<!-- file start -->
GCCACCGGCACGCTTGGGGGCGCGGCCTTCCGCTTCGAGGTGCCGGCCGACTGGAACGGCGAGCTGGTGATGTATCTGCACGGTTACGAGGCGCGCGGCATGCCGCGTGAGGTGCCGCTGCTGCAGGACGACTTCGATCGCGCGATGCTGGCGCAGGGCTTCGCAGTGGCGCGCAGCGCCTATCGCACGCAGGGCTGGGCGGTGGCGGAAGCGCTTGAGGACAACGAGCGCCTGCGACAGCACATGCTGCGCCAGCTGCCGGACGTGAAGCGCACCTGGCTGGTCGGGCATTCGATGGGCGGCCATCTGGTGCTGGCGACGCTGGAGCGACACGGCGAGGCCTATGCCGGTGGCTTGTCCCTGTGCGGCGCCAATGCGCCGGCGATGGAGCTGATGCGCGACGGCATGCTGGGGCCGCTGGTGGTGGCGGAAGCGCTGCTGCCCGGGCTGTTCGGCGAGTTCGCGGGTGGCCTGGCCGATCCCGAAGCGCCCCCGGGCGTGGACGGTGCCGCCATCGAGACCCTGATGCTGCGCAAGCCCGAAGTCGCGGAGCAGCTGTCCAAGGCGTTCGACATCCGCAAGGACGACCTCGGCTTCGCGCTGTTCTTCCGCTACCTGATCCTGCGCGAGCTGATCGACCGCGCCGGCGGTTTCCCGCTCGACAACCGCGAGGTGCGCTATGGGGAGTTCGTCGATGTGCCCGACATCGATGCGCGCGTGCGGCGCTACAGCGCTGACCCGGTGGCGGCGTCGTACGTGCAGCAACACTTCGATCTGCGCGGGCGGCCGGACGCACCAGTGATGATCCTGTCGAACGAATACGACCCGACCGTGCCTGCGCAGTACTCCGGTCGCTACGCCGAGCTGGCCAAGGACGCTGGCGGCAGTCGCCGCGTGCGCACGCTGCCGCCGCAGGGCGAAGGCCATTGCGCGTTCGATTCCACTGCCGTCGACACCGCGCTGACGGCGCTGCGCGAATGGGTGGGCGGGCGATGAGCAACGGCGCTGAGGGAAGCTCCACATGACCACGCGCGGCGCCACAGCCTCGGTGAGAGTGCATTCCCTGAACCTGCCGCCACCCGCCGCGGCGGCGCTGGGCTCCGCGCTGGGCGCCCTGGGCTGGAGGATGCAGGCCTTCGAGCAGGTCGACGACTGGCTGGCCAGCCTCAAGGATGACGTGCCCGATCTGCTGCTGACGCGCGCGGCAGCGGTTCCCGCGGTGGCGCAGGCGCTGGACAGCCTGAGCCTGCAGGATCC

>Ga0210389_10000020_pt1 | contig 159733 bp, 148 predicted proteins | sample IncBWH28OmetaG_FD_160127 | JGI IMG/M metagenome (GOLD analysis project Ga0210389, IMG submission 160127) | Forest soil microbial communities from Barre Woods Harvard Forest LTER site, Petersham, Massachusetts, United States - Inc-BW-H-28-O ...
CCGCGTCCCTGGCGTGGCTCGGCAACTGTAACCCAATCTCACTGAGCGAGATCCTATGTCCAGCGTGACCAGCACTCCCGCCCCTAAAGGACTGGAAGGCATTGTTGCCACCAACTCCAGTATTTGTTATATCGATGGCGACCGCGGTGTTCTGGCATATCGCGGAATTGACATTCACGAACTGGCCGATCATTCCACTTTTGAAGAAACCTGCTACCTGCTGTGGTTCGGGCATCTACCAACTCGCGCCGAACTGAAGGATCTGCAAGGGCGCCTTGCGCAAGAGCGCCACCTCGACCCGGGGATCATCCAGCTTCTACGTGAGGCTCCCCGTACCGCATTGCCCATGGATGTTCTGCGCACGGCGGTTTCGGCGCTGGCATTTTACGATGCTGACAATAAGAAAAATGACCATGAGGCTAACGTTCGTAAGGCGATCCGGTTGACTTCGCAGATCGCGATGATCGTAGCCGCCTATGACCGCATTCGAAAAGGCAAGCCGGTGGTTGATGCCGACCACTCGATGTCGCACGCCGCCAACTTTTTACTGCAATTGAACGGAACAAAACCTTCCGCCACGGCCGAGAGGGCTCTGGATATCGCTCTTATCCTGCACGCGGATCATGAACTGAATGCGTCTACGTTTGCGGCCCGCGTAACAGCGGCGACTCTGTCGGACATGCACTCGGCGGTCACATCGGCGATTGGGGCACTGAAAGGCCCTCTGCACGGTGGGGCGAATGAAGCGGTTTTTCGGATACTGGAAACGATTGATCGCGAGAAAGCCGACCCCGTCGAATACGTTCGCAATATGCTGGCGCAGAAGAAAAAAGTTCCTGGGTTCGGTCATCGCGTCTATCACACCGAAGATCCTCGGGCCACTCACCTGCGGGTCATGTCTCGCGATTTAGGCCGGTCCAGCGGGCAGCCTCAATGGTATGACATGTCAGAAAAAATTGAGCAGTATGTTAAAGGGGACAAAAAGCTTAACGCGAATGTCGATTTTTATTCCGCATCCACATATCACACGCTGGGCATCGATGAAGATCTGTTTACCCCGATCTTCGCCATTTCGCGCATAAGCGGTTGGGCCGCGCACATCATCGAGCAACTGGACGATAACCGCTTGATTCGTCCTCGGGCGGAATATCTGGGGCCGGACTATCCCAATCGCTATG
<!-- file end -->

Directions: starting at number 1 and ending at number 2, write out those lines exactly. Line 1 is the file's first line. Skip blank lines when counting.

GCCACCGGCACGCTTGGGGGCGCGGCCTTCCGCTTCGAGGTGCCGGCCGACTGGAACGGCGAGCTGGTGATGTATCTGCACGGTTACGAGGCGCGCGGCATGCCGCGTGAGGTGCCGCTGCTGCAGGACGACTTCGATCGCGCGATGCTGGCGCAGGGCTTCGCAGTGGCGCGCAGCGCCTATCGCACGCAGGGCTGGGCGGTGGCGGAAGCGCTTGAGGACAACGAGCGCCTGCGACAGCACATGCTGCGCCAGCTGCCGGACGTGAAGCGCACCTGGCTGGTCGGGCATTCGATGGGCGGCCATCTGGTGCTGGCGACGCTGGAGCGACACGGCGAGGCCTATGCCGGTGGCTTGTCCCTGTGCGGCGCCAATGCGCCGGCGATGGAGCTGATGCGCGACGGCATGCTGGGGCCGCTGGTGGTGGCGGAAGCGCTGCTGCCCGGGCTGTTCGGCGAGTTCGCGGGTGGCCTGGCCGATCCCGAAGCGCCCCCGGGCGTGGACGGTGCCGCCATCGAGACCCTGATGCTGCGCAAGCCCGAAGTCGCGGAGCAGCTGTCCAAGGCGTTCGACATCCGCAAGGACGACCTCGGCTTCGCGCTGTTCTTCCGCTACCTGATCCTGCGCGAGCTGATCGACCGCGCCGGCGGTTTCCCGCTCGACAACCGCGAGGTGCGCTATGGGGAGTTCGTCGATGTGCCCGACATCGATGCGCGCGTGCGGCGCTACAGCGCTGACCCGGTGGCGGCGTCGTACGTGCAGCAACACTTCGATCTGCGCGGGCGGCCGGACGCACCAGTGATGATCCTGTCGAACGAATACGACCCGACCGTGCCTGCGCAGTACTCCGGTCGCTACGCCGAGCTGGCCAAGGACGCTGGCGGCAGTCGCCGCGTGCGCACGCTGCCGCCGCAGGGCGAAGGCCATTGCGCGTTCGATTCCACTGCCGTCGACACCGCGCTGACGGCGCTGCGCGAATGGGTGGGCGGGCGATGAGCAACGGCGCTGAGGGAAGCTCCACATGACCACGCGCGGCGCCACAGCCTCGGTGAGAGTGCATTCCCTGAACCTGCCGCCACCCGCCGCGGCGGCGCTGGGCTCCGCGCTGGGCGCCCTGGGCTGGAGGATGCAGGCCTTCGAGCAGGTCGACGACTGGCTGGCCAGCCTCAAGGATGACGTGCCCGATCTGCTGCTGACGCGCGCGGCAGCGGTTCCCGCGGTGGCGCAGGCGCTGGACAGCCTGAGCCTGCAGGATCC

>Ga0210389_10000020_pt1 | contig 159733 bp, 148 predicted proteins | sample IncBWH28OmetaG_FD_160127 | JGI IMG/M metagenome (GOLD analysis project Ga0210389, IMG submission 160127) | Forest soil microbial communities from Barre Woods Harvard Forest LTER site, Petersham, Massachusetts, United States - Inc-BW-H-28-O ...